Maral is 16 years old and lives in our Phoenix camp. She recently graduated from school, so she was a year older than most of the other kids. She had a lot of catching up to do. Her family fled when Maral was just two weeks into first grade at an elementary school in Homs. Her younger brother was just two years old. Her uncle and his family – Maral’s beloved cousins – fled to Europe. Maral heard the adults discuss this a lot. Her own father thought it was far too dangerous. “If you go to Europe, you won’t come back. Your children will go to school there, fall in love, become Europeans. You will loose Syria,” their father told his brother. The families separated and Maral sorely misses her cousins to this day, whom they have never heard from since they parted. Maral dreams of them being in Paris or London, she has seen pictures of those two cities, with brightly lit shop windows, sidewalk cafes and fancy apartments. But in her parents’ faces when they talk about her uncle and his family, she sees that this is not a likely possibility, that her cousins probably could not realize the dream of a new life in safety, otherwise they would have been in touch long ago.
Maral and her family fled to Lebanon instead. “It won’t take that long,” her parents told friends. “We can come home from there as soon as it’s over.” They have stayed as close to home as they can. As soon as Maral steps out of her tent, she sees the mountains, the Anti-Lebanon, the border between Syria and Lebanon. In two hours she could reach the border on foot, maybe even faster. In the beginning after their arrival, they saw fighter jets flying behind the mountains, bombs hitting, smoke rising. This was during the time when Maral herself still wished to go to Europe, because here in Lebanon it felt as if they were still in the middle of the war. There were no schools. Nor were there houses. They were assigned a tent in a camp with hundreds of families, with no furniture, dirt or stones on the ground. “We can’t live like this,” she heard her mother whisper to her father the first night. But this is how they have been living for 10 years now. There are now bast mats and a large carpet on the floor. They have mattresses and a small shelf for their few belongings. Contrary to expectations, it sometimes feels like home to Maral, because she can hardly conjure up her old apartment in Damascus in her mind’s eye.
The first years there was no school. Maral was in the fields. Her parents were not allowed to work, so what she earned was the only way for the family to survive. To this day she doesn’t talk about those years, won’t tell me what the worst jobs were, which harvest was the hardest. Her father tried to teach her to read in the evening, but she was too tired. When Maral was 10 years old, I visited her camp for the first time. There was a lot of talk about change, but Maral’s family had become cautious after too many disappointments. The children would no longer have to work, they suddenly said. There would be food deliveries and a school for the children. No one believed it. But two months later, the school was there and packages of rice, lentils and beans were distributed. In the first months, Maral was afraid every day that everything was just a dream. Every day she feared the school would be gone and she would have to go back to the fields. She studied and studied to absorb as much knowledge as possible in the shortest time possible, because nothing is permanent, that’s what she learned on the move. In case the school had to close again soon, she wanted to have learned as much as possible. Maral graduated at the age of 16, as if she had never missed a day of school, as if there had been neither war nor flight nor field work. She has special talents in the natural sciences. Time and again, teachers gave her more difficult assignments in math and physics than the rest of the class to encourage her.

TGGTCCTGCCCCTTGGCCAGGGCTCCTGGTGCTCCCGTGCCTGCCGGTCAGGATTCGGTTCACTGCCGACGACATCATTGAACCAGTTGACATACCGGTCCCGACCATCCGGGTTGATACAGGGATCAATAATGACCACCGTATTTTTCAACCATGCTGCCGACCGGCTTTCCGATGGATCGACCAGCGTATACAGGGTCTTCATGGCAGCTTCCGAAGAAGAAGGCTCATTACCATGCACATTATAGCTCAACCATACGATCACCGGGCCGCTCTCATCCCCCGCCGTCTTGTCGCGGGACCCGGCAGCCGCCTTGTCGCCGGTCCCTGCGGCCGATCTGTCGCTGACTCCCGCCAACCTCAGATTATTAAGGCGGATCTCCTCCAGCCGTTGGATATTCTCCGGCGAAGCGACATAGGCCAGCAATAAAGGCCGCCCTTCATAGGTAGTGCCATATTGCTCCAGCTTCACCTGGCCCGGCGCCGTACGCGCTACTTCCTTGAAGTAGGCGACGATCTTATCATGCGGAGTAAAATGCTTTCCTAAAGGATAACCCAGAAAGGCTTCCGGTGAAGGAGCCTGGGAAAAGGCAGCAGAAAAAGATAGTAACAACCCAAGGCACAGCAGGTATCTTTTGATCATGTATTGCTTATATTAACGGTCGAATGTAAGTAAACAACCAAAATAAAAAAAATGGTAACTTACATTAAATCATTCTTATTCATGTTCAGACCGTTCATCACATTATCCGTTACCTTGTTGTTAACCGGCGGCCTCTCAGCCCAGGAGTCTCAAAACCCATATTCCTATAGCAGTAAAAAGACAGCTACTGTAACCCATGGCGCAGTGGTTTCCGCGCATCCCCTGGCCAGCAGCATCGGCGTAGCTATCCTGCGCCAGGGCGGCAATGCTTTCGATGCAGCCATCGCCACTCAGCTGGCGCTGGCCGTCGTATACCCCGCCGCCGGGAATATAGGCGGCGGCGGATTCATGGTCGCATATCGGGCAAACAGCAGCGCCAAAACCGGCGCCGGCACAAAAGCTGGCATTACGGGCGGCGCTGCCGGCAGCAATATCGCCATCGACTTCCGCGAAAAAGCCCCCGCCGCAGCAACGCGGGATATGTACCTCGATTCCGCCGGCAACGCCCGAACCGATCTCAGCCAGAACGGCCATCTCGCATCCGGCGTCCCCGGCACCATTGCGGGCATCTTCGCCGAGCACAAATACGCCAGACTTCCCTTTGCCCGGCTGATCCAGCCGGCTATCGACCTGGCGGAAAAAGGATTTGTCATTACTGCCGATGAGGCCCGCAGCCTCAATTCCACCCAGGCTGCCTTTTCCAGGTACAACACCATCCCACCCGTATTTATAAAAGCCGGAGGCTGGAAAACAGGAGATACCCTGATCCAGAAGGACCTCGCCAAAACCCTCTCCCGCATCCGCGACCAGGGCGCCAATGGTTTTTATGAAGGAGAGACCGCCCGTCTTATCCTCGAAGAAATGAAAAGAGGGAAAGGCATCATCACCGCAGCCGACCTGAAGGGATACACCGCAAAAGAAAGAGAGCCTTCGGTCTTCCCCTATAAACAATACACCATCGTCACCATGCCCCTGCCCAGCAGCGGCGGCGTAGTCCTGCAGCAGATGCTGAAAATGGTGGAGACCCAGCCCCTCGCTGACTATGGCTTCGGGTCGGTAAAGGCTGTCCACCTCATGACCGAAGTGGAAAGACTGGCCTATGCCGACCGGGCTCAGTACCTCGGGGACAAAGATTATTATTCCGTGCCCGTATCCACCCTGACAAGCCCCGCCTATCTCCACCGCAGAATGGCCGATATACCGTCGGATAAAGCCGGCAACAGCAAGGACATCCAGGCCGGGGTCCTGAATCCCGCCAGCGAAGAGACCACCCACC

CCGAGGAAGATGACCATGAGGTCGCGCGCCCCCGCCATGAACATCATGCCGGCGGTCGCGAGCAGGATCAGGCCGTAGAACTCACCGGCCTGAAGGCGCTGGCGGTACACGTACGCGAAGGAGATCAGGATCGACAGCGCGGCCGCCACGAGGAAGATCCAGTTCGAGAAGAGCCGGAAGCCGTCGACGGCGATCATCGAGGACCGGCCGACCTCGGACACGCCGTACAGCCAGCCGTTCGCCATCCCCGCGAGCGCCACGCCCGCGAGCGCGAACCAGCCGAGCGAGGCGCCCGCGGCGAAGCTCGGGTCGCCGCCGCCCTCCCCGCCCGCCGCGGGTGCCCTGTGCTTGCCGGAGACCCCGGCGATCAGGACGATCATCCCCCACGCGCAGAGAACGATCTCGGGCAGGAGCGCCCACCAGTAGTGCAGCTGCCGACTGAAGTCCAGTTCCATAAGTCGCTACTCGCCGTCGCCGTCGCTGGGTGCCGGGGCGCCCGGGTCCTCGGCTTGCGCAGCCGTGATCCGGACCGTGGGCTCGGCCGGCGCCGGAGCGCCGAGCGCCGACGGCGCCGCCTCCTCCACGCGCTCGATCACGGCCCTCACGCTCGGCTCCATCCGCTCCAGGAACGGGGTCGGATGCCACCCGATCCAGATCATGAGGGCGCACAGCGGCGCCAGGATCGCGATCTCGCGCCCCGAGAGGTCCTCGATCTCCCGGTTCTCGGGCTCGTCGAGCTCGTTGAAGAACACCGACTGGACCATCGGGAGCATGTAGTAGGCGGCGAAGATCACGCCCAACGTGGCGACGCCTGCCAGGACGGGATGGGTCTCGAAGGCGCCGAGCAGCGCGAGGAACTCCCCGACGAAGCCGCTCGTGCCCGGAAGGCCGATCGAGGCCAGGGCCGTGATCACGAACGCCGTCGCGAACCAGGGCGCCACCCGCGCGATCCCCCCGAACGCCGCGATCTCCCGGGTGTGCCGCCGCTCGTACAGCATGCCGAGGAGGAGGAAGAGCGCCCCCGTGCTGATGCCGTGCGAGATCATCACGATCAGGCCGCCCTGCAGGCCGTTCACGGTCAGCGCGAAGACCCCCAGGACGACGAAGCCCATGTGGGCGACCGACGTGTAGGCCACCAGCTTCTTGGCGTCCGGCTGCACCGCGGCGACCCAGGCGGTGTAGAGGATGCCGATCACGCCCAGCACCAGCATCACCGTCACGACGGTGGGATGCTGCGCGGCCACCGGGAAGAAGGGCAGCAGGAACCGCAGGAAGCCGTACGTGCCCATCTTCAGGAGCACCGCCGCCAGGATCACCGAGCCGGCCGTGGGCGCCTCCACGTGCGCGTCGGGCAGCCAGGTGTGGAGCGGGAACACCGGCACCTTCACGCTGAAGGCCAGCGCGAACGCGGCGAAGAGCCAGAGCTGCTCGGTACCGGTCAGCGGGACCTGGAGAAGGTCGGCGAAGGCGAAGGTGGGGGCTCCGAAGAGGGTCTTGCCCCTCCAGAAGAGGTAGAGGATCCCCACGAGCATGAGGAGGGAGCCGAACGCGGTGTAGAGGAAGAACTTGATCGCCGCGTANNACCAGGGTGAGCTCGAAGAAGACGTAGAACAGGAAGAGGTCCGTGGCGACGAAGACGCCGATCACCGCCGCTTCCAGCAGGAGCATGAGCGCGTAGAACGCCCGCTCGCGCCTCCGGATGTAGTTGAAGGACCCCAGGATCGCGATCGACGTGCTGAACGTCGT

Everyone was convinced that Maral should continue to go to school and her parents were very grateful for the offer. With our old school bus she is driven every day for 20 minutes through the Beqaa plain to Zahlé. Except for going to secondary school, she has never left the camp before, that would be too dangerous. Even going to school is a risk, because she knows that she has no rights in this country. Our school bus takes her to school and waits until she has gone in with the other girls. 10 minutes before school ends, it is there again. Under no circumstances should there be a situation where our girls have to wait on the street or anything like that. Maral is proud to walk this brave path every day. At the end of the school day, she reports everything she has learned to the girls whose parents are less courageous, who are not prepared to take this residual risk and do not send their girls to secondary school. Maral wants to be an engineer, like her uncle. He built bridges in Syria, which Maral has always found fascinating. And even though she can hardly remember Syria, she is sure that there are hundreds of bridges that need to be rebuilt. There are now young people who have already finished secondary school and started university. In the camps, they are celebrated like pop stars. Maral is full of admiration for these students and is determined to become one of them. In this sense, she is already building bridges today.